Page 23

The Life of Edward John Eyre, late Governor of Jamaica.

The Spectator

By Hamilton Hume. (Bentley.)—In the earlier part of this book Mr. Hume comes forward as a witness to character, arguing that a man who plunged , into deep water before he...

The Political Writings of Richard Cobden. 2 vols. (Ridgway.)-- These

The Spectator

two volumes contain Mr. Cobden's pamphlets on "England, Ire- land, and America ;" " Russia ;" "1793 and 1853 ;" " What Next and Next ?" and "The Three Panics." Each of them is...

A Few Plain Sermons for Home Reading. By a Curate.

The Spectator

(Rivingtons.) —The title-page fairly describes the book. The sermons are plain, and they will be found suitable and suggestive for home reading, but they are not worked out, and...

Holiday Excursions of a Naturalist. (Hardwicke.) — The fortunate writer of these

The Spectator

chapters has roamed over a great part of England and a small part of the Continent, and has looked about him, when his eyes - were not, like Melancholy's, fixed oa the ground....

Begg'd at Court : a Legend of Westminster. By Charles

The Spectator

Knight. (Chapman and HalL)—In order to spare his eyes while occupying his mind, Mr. Charles Knight has dictated this one-volume story, and begs us to excuse the imperfections of...

Wine and its Adulterations. By J. L. Denman.—Mr. Denman has

The Spectator

issued another pamphlet on his favourite subject, full of new facts clearly strung together: Of course, his point is that light wines, Greek wines especially, are wholesome, and...

Idols of Clay. By Mrs. Gordon Smythies. Three vols. (Saunders

The Spectator

and Otley.)—We have no wish to deprive any of Mrs. Gordon Smythies' competitors of their hard-earned laurels, when we state that this novel is without exception the silliest...

Xenophontis Opuscula Politica, Eguestria et Venatica, cum Arrians Libello de

The Spectator

Venation. Ex recensione et cum annotationibna LudovicI Dindorfii. (Oxonii e Typographico Clarendoniano.) HOMETOU Bios kai Poiemata. Pragmateia historike, kai Kritike upo Ioannou...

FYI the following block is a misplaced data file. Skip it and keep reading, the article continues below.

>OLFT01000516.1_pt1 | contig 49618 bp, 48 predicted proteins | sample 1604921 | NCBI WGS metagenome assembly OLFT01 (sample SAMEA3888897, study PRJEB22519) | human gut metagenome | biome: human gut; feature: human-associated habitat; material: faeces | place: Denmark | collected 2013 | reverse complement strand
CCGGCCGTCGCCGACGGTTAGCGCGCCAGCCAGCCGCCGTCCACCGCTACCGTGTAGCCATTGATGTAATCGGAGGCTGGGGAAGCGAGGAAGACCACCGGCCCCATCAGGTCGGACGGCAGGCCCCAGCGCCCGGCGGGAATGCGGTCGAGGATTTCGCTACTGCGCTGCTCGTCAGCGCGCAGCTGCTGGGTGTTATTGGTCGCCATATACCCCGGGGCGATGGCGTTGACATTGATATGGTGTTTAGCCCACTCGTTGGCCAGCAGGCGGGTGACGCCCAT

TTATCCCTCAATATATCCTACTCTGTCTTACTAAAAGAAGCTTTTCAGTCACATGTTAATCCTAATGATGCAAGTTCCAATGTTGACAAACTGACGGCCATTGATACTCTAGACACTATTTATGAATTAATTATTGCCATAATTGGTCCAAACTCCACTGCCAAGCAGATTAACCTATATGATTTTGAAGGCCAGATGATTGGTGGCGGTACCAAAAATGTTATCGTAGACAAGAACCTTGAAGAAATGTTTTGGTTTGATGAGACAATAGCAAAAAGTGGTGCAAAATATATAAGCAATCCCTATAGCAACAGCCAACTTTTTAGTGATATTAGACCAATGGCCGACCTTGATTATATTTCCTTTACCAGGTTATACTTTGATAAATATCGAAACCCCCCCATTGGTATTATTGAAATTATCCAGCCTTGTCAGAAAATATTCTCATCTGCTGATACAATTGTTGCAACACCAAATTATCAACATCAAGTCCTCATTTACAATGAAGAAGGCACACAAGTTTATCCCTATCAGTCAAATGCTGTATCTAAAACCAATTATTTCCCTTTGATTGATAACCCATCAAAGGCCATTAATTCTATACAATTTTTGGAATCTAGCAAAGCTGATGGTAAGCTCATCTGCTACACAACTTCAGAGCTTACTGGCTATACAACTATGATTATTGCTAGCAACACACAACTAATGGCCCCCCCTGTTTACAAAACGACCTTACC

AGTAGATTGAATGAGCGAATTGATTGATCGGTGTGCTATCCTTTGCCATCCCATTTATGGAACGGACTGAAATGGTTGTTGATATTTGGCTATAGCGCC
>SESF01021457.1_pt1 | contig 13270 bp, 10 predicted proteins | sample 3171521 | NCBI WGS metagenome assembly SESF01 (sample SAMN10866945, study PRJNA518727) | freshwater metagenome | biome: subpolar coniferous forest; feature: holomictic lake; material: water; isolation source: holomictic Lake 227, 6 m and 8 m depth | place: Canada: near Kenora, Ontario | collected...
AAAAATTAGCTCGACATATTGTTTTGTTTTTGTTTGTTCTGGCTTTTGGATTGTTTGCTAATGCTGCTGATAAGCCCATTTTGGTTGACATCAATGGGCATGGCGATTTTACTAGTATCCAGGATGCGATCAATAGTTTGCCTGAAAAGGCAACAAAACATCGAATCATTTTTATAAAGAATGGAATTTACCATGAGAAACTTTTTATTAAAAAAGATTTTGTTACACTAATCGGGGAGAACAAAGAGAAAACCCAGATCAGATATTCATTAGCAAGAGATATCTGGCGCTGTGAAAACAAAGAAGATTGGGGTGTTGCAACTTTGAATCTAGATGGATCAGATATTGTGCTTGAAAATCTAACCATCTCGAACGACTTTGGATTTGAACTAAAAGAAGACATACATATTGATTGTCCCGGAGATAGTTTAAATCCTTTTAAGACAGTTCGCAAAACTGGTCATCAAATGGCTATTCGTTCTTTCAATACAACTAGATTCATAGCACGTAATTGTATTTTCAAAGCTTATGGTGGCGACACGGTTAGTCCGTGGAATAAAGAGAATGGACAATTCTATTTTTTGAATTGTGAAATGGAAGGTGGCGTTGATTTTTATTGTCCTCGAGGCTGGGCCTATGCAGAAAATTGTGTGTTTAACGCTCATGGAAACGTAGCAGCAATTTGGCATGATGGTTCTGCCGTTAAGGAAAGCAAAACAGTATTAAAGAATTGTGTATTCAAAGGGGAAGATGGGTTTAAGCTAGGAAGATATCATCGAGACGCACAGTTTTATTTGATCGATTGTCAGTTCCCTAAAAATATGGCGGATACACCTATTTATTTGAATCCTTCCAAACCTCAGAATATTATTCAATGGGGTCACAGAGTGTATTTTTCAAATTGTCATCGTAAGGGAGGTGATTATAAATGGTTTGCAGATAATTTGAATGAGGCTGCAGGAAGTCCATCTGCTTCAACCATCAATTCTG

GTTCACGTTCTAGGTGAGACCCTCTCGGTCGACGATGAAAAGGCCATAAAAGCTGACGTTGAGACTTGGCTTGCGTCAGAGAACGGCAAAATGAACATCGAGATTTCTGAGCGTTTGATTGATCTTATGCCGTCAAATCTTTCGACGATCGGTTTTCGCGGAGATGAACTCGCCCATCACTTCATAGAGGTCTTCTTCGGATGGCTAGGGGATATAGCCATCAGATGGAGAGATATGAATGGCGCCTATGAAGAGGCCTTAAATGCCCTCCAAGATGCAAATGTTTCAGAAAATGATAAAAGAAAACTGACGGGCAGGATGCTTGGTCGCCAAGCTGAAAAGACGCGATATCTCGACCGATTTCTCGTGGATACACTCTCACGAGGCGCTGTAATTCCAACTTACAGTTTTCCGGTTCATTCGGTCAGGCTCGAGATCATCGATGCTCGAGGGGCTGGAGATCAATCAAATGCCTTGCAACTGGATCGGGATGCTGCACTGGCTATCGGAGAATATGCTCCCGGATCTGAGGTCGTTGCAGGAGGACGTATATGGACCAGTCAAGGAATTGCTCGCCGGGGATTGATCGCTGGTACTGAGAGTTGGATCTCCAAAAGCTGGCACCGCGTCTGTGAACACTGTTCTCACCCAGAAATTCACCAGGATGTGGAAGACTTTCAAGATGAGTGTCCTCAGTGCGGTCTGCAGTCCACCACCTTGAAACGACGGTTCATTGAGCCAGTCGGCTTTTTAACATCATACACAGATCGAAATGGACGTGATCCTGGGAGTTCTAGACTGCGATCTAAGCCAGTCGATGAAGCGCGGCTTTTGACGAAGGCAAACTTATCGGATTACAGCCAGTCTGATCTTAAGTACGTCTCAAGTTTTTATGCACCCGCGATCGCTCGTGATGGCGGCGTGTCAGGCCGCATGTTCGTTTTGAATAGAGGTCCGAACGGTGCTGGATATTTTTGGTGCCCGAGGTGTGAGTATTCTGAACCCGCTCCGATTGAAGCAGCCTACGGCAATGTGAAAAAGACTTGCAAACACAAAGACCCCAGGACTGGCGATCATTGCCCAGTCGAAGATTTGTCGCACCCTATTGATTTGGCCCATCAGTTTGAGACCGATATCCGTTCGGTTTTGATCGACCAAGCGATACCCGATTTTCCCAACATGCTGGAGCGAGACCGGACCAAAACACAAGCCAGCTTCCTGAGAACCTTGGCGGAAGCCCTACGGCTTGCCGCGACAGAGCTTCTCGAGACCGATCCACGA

Joubert's Thoughts. Translated by George H. Calvert. (Boston, Spencer; London,

The Spectator

Trlibner.)—After Mr. Matthew Arnold's "Essay on Joubert," most readers will feel grateful to Mr. Calvert for thus present- ing the exquisite thoughts of the French Coleridge in...

The Dark Year of Dundee.. A Tale of the Scottish

The Spectator

Reformation.. (T. Nelson and Son.)—There are two stories in this volume, both of them Scotch in their language and reforming in their tendency. As containing portraitures of...

A Book on Angling. By Francis Francis. (Lougmans.)—The object of

The Spectator

Mr. Francis in writing this book has been to condense into one. volume the fullest and most varied information on every branch of angling. He has been collecting his materials...

Dabneny ; or, the Laird's Secret. By Jane H. Jamieson.

The Spectator

(C. Griffin and Co.)—This is a fair average story, which would be better if the incidents were left out. We have had too much of prior marriages and wives reported to be dead...

The Sophistes and Political of Plato : with a Revised

The Spectator

Test and English Notes. By the Rev. Lewis Campbell, MA., Professor of Greek in the University of St. Andrew's. (Oxford : Clarendon Press.)—This edition of two of Plato's...

An English Dictionary for the Use of Schools. By John

The Spectator

Ogilvie, LL.D. (Blackie and Son.)—This sohool *dictionary is an abridgment of Dr. Ogilvie's Student's English Dictionary, and is brief and perspicuous. The pronunciation is put...